The Grosse Pointes (commonly shortened to “The Pointes”) is a group of idyllic suburbs Northeast of Detroit, MI. These communities were originally part of Grosse Pointe Township, but broke up over various reasons in the late 19th and early 20th century. These suburbs are widely considered to be some of the nicest areas to live in Metropolitan Detroit. The Pointes are bordered by some of Detroit’s best neighborhoods, such as the equally idyllic community of East English Village, and some neighborhoods that seem to be undergoing a “revitalization” of sorts, such as Detroit’s Jefferson-Chalmers Neighborhood; a neighborhood where I found a row of probable Sears Arlington kit homes earlier this year (read about it *HERE*). An interesting historical tidbit about both neighborhoods is that they were originally part of the Grosse Pointes, but were annexed by Detroit over time. All in all, the Pointes are probably one of the best areas to live in all of Southeast Michigan.
The Pointes are often known for the various mansions lining Lake St Clair that were originally owned by and built for automotive barons; famous examples include the Edsel & Eleanor Ford House and the Grosse Pointe War Memorial. However, what many don’t know is that the Pointes also have a fair few kit homes; with examples ranging from the simple Sears Kilbourne, to the grand Sterling Vernon.
Over the past few years, resident Ben Gravel has been documenting the historic architecture of the Pointes, and has found many examples of kit homes from it.
Our first stop, Grosse Pointe Park, MI…
The first home on our tour of the Pointes is a Sterling Vernon kit home.The Vernon was the largest, grandest, and nicest home Sterling ever offered. This was Sterling’s answer to the Sears Magnolia. This home has been authenticated through the finding of stamped lumber in the basement by the home’s current owner (seen above). It was originally built by contractor Alexander Russel Keys for himself and his family.According to Ben Gravel’s research, Mr. Keys is known to have built a couple more houses afterwards, both of which are in the Pointes, seen below. Neither of them are kit homes to our knowledge
Now on to our next stop in Grosse Pointe Park…
Our next stop is the final kit home in Grosse Pointe Park, and both it is and isn’t a kit home. You are probably wondering how this is, seeing as a given item isn’t usually something and not something at the same time. This house manages to pull off this kind of duality by having been built using materials from Wardway and having been a model home for Wardway, but not being a “kit home” due to the custom design. According to some notes Ben took when looking over the home’s original plans at the archives of the Grosse Pointe Historical Society, there was nothing to denote any connection to Wardway whatsoever. However, as we all know by now, a paper trail has emerged denoting a Wardway connection through the newspaper ad above proclaiming this home as a “Model Home by Montgomery Ward & Co.”.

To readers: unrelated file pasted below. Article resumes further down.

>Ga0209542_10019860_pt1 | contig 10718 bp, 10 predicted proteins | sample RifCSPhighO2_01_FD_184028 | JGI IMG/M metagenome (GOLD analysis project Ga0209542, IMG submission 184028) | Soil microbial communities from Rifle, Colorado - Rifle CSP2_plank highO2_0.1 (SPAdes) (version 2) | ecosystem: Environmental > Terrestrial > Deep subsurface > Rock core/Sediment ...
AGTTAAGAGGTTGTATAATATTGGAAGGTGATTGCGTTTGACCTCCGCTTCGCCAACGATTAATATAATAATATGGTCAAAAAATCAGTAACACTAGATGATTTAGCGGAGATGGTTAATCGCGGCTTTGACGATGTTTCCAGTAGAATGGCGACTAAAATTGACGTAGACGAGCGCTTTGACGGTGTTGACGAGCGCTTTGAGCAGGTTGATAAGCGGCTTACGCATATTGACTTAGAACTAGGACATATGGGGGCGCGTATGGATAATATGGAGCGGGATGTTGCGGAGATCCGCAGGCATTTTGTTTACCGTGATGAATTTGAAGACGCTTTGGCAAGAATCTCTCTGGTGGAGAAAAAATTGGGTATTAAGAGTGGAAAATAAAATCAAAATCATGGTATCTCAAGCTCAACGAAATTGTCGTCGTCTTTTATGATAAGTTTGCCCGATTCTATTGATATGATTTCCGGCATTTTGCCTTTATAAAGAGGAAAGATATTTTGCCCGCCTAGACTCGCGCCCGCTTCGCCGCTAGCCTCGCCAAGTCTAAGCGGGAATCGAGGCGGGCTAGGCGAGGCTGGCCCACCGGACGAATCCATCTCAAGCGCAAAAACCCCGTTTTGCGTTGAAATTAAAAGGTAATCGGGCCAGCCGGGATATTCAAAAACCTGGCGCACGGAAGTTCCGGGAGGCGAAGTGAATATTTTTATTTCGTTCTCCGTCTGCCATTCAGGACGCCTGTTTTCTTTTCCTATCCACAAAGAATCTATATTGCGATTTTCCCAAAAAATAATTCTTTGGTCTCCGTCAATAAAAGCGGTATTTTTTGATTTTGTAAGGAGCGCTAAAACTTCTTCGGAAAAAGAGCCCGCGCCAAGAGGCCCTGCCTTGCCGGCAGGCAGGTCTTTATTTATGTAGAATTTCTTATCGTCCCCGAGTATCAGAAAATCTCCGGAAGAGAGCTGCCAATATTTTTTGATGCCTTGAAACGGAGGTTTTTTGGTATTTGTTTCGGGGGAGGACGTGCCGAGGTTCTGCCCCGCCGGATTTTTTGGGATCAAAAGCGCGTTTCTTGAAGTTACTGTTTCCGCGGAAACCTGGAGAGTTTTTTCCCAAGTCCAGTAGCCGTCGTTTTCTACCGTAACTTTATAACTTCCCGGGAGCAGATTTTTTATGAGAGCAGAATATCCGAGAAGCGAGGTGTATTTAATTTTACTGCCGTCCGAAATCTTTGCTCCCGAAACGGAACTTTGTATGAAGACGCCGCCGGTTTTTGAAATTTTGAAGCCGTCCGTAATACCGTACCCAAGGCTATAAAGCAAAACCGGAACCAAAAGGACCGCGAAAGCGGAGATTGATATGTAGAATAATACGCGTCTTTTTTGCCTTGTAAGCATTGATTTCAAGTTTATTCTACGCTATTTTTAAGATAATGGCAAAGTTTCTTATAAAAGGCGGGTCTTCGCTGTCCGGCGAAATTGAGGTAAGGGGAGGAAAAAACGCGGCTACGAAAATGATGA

After that is the City of Grosse Pointe, MI…
Our first stop in the City of Grosse Pointe is this darling little Sears Kilbourne. Like the Sterling Vernon above, this home has also been authenticated through stamped lumber. Higbie Maxon Agney, a real estate agency that has longstanding ties to the Pointes, recently published an excellent article (click *HERE* to read) on this home as part of their “Historical Architecture of Grosse Pointe” series. According to records from the Grosse Pointe Historical Society, and the aforementioned post from Higbie Maxon Agney, this home has been authenticated through an owner having found a shipping tag on the backside of a door casing facer board
Also in the City of Grosse Pointe is a (probable) example of the Aladdin Capitol kit home. The Capitol is a fairly rare model, with only 5 other examples on our National Database of Aladdin Homes (read about the Sears verson of that database *HERE*).
Our final stop, Grosse Pointe Woods, MI…
The Sears Vallonia is a common kit home design, and was likely one of Sears’ most popular designs. Still, it is hard to find one as original as this example (even though there are a few others that are equally original). With the fact that this home has yet to be authenticated, it can only be considered a “probable” Vallonia.
This Sears Mitchell is only two doors down from the Vallonia above. Yes, there is a home behind all of that foilage (and it’s fairly well placed on the originality scale as well!). It is times like these when architectural research hobbyists like Ben and myself wish that we could use the “As Seen On TV Keychain Sawzall” without getting complaints from a property’s owners 🙂 As with the Vallonia above, knowing the fact that this home has yet to be authenticated, it can only be considered a “probable” Mitchell.
From Ben’s and my research, we have not been able to find any kit homes in Grosse Pointe Farms or Grosse Pointe Shores. That does not necessarily mean that there aren’t any kit homes in the Farms or the Shores (as the locals call them), it just means that nobody has found any (yet). However, numerous plan book homes have been found in both municipalities, but that it is a blog post for another day.
If you know of any more kit homes in the Pointes, or anywhere for that matter, feel free to let me know via the comments section or the “Contact Me” form.
If you would like to know more about the historic architecture of Grosse Pointe, join Ben Gravel’s Facebook group Grosse Pointe Architecture.
If you would like to know more about the historic architecture of Metro Detroit, join Ben Gravel’s Facebook group Historical Detroit Area Architecture.
If you would like to know more about the historic architecture of Michigan in general, join Ben’s and my Facebook group Historical Architecture of Greater Michigan.
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